Future of Privacy Forum’s Best Practices page is a central repository for privacy-related guidance documents, reports, codes of conduct, and other resources that can help you navigate complex issues and implement initiatives in privacy-protective ways.
National Telecommunications & Information Administration | Jan 2012
As chartered by the White House’s “Consumer Privacy Bill of Rights,” the NTIA-convened privacy multistakeholder process to develop a code of conduct in order to provide transparency in how companies providing applications and interactive services for mobile devices that handle personal data.
Office of the Privacy Commissioner of Canada | Jan 2012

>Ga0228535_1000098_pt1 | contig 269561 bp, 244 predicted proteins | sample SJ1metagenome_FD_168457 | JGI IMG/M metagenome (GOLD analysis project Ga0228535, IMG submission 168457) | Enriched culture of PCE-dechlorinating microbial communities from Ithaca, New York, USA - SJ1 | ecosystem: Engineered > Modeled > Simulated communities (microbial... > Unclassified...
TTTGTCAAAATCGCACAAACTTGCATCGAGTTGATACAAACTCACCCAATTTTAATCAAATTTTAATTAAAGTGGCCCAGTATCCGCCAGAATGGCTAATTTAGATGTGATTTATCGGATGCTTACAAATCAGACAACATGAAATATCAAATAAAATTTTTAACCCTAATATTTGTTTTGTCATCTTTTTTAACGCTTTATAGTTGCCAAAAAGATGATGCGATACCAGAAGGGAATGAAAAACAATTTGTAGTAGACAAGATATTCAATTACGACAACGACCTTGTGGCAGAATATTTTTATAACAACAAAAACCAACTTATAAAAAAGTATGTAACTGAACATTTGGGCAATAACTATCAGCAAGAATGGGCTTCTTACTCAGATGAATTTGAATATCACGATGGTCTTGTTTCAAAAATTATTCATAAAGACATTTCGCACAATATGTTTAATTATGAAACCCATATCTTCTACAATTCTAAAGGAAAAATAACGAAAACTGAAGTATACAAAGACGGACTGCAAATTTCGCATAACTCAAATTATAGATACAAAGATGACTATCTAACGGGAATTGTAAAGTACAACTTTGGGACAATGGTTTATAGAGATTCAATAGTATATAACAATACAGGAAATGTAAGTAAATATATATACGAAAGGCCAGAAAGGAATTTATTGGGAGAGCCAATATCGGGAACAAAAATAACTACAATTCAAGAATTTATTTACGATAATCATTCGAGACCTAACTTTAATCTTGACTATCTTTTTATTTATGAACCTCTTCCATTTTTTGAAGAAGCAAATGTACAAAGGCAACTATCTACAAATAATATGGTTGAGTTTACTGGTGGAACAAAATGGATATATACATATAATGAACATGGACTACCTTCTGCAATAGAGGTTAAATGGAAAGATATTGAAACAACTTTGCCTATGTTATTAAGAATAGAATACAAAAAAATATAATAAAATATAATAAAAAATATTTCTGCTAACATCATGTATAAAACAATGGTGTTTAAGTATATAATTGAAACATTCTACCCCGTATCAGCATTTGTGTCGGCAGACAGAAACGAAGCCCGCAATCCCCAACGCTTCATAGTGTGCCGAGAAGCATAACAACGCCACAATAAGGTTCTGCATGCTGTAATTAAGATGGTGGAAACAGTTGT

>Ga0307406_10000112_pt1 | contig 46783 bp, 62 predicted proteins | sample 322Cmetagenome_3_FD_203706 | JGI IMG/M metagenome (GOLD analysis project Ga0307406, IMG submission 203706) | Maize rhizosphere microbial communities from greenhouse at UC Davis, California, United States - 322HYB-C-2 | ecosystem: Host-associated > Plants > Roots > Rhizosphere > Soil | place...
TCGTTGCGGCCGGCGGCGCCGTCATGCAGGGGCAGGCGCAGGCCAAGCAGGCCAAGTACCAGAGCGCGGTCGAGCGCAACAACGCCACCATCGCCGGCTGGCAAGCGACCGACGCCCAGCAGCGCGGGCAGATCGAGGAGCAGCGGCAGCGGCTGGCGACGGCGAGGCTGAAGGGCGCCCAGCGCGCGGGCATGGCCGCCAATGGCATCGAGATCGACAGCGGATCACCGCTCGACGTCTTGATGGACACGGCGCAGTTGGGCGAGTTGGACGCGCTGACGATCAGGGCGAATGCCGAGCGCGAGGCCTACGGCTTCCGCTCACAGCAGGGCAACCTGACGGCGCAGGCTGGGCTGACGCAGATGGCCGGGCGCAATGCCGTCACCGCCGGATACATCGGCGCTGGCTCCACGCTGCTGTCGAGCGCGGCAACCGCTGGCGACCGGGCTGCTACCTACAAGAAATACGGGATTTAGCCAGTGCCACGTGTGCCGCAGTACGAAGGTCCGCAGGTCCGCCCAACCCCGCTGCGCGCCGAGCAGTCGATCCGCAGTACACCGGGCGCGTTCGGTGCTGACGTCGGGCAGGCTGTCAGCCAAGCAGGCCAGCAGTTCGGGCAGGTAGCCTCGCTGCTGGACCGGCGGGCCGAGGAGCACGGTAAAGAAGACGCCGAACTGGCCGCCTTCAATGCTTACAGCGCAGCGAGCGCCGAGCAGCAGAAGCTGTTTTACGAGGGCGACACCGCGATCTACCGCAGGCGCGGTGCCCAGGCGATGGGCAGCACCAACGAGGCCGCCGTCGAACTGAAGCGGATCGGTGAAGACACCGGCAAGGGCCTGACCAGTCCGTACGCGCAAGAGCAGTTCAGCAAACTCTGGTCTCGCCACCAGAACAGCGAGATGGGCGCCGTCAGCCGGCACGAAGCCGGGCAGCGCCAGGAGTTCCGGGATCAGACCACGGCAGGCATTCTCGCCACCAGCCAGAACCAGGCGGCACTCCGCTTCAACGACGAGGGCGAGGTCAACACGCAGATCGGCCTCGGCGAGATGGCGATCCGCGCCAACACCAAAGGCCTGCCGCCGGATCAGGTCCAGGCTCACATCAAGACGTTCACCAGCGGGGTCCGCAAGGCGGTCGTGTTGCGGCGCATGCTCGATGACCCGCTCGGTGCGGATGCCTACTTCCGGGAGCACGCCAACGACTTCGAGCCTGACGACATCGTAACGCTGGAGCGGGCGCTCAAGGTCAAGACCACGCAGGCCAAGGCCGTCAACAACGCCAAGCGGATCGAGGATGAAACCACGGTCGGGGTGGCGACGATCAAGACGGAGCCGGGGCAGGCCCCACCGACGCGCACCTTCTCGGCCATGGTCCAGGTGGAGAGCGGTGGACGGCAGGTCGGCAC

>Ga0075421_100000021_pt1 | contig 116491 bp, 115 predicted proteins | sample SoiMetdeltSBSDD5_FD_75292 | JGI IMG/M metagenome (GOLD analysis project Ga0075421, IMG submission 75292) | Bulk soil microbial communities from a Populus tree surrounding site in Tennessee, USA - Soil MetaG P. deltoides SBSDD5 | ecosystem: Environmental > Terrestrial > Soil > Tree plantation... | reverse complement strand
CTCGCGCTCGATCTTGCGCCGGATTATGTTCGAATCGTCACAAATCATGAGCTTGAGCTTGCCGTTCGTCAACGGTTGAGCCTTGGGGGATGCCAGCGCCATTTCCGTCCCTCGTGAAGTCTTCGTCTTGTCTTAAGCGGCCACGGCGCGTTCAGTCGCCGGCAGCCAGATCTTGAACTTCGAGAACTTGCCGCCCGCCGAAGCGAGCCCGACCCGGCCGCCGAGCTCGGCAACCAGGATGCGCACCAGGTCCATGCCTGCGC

The Office of the Privacy Commissioner of Canada and the Offices of the Information and Privacy Commissioner of Alberta and British Columbia released joint best practices guidance for designing and developing mobile apps.
Automakers believe that strong consumer data privacy protections are essential to maintaining the trust of our customers. Our Privacy Principles reflect a major step in protecting personal information collected in the vehicle.
The Best Practices are a detailed set of guidelines that responsible companies can follow to ensure they provide practical privacy protections for consumer-generated health and wellness data. The document was produced with support from the Robert Wood Johnson Foundation and incorporates input from a wide range of stakeholders including companies, advocates, and regulators.
University of California Irvine – Lumos Labs Task Switching Project FPF Award for Research Data Stewardship | Jan 2020